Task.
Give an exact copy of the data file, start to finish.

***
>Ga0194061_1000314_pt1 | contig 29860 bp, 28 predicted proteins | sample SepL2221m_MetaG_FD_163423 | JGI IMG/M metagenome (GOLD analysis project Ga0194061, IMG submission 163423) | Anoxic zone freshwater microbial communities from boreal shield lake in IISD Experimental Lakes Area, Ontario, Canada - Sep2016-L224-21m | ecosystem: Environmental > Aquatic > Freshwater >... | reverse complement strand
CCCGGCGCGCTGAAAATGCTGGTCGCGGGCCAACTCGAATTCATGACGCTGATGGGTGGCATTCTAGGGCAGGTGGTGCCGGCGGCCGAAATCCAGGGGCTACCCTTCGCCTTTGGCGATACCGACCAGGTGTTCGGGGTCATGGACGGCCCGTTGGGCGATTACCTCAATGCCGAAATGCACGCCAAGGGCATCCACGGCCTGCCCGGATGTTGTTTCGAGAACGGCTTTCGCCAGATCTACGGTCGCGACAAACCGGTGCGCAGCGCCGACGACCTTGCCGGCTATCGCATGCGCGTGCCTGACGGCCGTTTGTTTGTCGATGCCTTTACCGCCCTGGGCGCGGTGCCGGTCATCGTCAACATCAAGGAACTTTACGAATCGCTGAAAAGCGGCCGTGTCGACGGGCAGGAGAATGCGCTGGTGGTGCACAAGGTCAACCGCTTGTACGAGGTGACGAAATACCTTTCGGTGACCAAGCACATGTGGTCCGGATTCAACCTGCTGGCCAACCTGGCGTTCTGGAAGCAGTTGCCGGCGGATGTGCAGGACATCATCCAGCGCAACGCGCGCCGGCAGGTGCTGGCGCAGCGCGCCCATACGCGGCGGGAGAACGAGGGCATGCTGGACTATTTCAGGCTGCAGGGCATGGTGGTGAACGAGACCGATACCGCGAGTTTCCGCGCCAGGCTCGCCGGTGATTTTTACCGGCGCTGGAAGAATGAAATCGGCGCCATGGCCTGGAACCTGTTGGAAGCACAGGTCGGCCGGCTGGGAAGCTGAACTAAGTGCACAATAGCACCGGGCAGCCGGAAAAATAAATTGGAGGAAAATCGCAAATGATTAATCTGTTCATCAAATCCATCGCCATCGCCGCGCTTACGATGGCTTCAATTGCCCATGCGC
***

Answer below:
>Ga0194061_1000314_pt1 | contig 29860 bp, 28 predicted proteins | sample SepL2221m_MetaG_FD_163423 | JGI IMG/M metagenome (GOLD analysis project Ga0194061, IMG submission 163423) | Anoxic zone freshwater microbial communities from boreal shield lake in IISD Experimental Lakes Area, Ontario, Canada - Sep2016-L224-21m | ecosystem: Environmental > Aquatic > Freshwater >... | reverse complement strand
CCCGGCGCGCTGAAAATGCTGGTCGCGGGCCAACTCGAATTCATGACGCTGATGGGTGGCATTCTAGGGCAGGTGGTGCCGGCGGCCGAAATCCAGGGGCTACCCTTCGCCTTTGGCGATACCGACCAGGTGTTCGGGGTCATGGACGGCCCGTTGGGCGATTACCTCAATGCCGAAATGCACGCCAAGGGCATCCACGGCCTGCCCGGATGTTGTTTCGAGAACGGCTTTCGCCAGATCTACGGTCGCGACAAACCGGTGCGCAGCGCCGACGACCTTGCCGGCTATCGCATGCGCGTGCCTGACGGCCGTTTGTTTGTCGATGCCTTTACCGCCCTGGGCGCGGTGCCGGTCATCGTCAACATCAAGGAACTTTACGAATCGCTGAAAAGCGGCCGTGTCGACGGGCAGGAGAATGCGCTGGTGGTGCACAAGGTCAACCGCTTGTACGAGGTGACGAAATACCTTTCGGTGACCAAGCACATGTGGTCCGGATTCAACCTGCTGGCCAACCTGGCGTTCTGGAAGCAGTTGCCGGCGGATGTGCAGGACATCATCCAGCGCAACGCGCGCCGGCAGGTGCTGGCGCAGCGCGCCCATACGCGGCGGGAGAACGAGGGCATGCTGGACTATTTCAGGCTGCAGGGCATGGTGGTGAACGAGACCGATACCGCGAGTTTCCGCGCCAGGCTCGCCGGTGATTTTTACCGGCGCTGGAAGAATGAAATCGGCGCCATGGCCTGGAACCTGTTGGAAGCACAGGTCGGCCGGCTGGGAAGCTGAACTAAGTGCACAATAGCACCGGGCAGCCGGAAAAATAAATTGGAGGAAAATCGCAAATGATTAATCTGTTCATCAAATCCATCGCCATCGCCGCGCTTACGATGGCTTCAATTGCCCATGCGC